As a sponsor in its Good Neighbor program, Georgetown could commit to a short-term financial plan of approximately three months and establish a student task force that will assist primarily with supply drives, cultural orientation and mentorship. Students would have the opportunity to organize supply drives prior to the family’s arrival, in addition to leading the orientation and mentorship efforts, as the family members adjust to their new homes and begin their journey toward self-sufficiency. Sponsoring a family can be a collaborative process that engages our entire campus community.

Georgetown is positioned to make a meaningful impact on the global refugee crisis. By sponsoring a family, Georgetown can help to lay the foundation for other universities around the country and around the world to follow suit. All large-scale movements must begin with a single bold step. Let us help spark a movement of support and compassion for refugees around the world. Georgetown students and administrators, let us take that step, and let us heed the call, together.

To support the “Heed the Call” initiative, you can sign the petition and visit the Facebook page for more information.

Max Wolfgang Rosner is a junior in the College. THE ROUND TABLE appears every other Friday as a rotating column between members of the Knights of Columbus.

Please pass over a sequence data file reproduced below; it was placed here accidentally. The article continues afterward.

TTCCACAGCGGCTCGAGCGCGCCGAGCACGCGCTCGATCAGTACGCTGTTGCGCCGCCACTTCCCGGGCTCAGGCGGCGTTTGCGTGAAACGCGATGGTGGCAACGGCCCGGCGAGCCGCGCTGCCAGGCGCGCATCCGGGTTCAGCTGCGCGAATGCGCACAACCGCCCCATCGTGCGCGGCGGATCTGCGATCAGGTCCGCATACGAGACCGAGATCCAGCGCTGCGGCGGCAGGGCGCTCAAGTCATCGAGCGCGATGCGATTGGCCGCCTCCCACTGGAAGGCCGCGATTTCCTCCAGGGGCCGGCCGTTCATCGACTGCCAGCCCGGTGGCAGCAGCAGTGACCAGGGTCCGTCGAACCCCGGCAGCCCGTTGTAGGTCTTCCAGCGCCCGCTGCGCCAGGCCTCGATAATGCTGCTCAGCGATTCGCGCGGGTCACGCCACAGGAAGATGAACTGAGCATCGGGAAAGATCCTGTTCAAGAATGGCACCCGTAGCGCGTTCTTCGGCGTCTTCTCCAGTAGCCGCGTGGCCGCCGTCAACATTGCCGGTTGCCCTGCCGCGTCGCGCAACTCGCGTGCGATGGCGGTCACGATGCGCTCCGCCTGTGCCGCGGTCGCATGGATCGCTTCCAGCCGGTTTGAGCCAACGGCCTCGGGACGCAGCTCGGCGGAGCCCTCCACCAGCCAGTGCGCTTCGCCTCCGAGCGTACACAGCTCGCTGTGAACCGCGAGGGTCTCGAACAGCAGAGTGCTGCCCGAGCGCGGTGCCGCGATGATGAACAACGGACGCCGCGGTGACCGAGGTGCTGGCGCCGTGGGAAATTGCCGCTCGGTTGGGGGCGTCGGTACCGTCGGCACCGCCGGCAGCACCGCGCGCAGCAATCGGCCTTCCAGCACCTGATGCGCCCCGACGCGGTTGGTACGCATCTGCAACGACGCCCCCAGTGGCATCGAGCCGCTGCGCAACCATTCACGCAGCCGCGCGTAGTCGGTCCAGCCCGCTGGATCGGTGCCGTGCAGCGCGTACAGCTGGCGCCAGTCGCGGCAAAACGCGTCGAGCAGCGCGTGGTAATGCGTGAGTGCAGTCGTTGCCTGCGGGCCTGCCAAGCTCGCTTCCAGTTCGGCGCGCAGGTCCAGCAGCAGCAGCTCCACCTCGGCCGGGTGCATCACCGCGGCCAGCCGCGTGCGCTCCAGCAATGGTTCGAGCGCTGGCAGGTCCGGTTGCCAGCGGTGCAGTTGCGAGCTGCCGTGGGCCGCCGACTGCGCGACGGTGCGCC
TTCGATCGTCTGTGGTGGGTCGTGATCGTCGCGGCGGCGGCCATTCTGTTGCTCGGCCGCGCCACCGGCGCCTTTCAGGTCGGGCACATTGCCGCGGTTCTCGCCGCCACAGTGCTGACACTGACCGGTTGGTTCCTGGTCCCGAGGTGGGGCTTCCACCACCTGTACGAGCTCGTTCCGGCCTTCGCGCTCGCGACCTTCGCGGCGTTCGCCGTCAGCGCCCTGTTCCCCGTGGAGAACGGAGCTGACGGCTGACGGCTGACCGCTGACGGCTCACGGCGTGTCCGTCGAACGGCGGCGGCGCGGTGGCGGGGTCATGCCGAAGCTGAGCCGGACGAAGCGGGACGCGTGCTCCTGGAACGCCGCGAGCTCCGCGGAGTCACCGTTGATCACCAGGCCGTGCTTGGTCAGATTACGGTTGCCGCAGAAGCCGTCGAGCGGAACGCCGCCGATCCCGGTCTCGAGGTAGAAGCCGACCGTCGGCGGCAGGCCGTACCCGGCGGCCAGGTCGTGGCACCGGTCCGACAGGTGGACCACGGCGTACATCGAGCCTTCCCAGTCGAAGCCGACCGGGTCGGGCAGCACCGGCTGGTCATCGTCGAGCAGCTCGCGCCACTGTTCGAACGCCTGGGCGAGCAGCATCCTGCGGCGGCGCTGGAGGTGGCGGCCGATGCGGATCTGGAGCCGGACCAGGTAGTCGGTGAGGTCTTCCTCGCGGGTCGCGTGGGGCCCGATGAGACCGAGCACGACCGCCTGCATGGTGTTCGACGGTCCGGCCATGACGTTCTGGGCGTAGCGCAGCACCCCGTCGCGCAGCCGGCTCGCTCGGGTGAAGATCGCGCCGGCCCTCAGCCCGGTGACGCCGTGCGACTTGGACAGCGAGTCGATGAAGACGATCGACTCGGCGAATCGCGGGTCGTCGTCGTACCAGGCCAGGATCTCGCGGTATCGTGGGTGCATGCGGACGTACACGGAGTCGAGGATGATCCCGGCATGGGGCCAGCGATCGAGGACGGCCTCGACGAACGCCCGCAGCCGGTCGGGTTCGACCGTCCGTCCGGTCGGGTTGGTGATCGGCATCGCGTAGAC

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3 Comments

  1. Georgetown Student says:

    Glad to see the Stewards taking the moral debate to the University!

  2. Mr. Rosner’s call to compassion is certainly well-motivated, but as someone who has lived, since August of 1960, about 15 minutes away from the campus, I will chime in on “the global trend of indifference” he writes of in paragraph four. This link — datelined October 2016 — provides context:

    http://www.telegraph.co.uk/news/2016/10/02/majority-of-paris-attackers-used-migration-routes-to-enter-europ/

    For those of us who do not regularly read worldwide press news, that reality about the slaughter in France might be off our radar, as well as other violence committed by persons admitted to European nations. Angela Merkel was named “Person of the Year” by Time magazine for it issue closing 2015 — due to her open arms welcome for hundreds of thousands of “refugees”. A huge backlash has arisen since then by her fellow citizens who see refusal to assimilate, tax burdens, public venue crime in the wake of the influx.

    And if ten spare minutes appear in your calendar, visit www (dot) citizenwarrior (dot) com, and type “The Qur’an’s word on non-Muslims” in its upper-right hand search box. The post will help explain how someone who is totally peaceful can morph into the 180 degree polar opposite after reading the last important chapter of the Qur’an CHRONOLIGALLY.

    If the Hoya puts up this response, I fully expect it will enrage a percentage of respondents — and the customary ad hominems (“Islamophobe”, “racist” and “bigot”) may be included in pushback against me. But perhaps other readers would choose a different way to object — one without trigger words which only delay finding solutions for a major problem of human misery.

  3. For some reason, the website www (dot) citizenwarrrior (dot) com — for me at least — does not pull up the article mentioned, so try this instead:

    http://www.citizenwarrior.com/2010/09/qurans-last-word-on-non-muslims.html

    Note the principle of abrogation explained there: the Qur’an’s chapters (Surahs) are not ordered by date of revelation, but if they are read in that manner, later verses referring to a specific event, act, or command replace earlier ones on the same subject.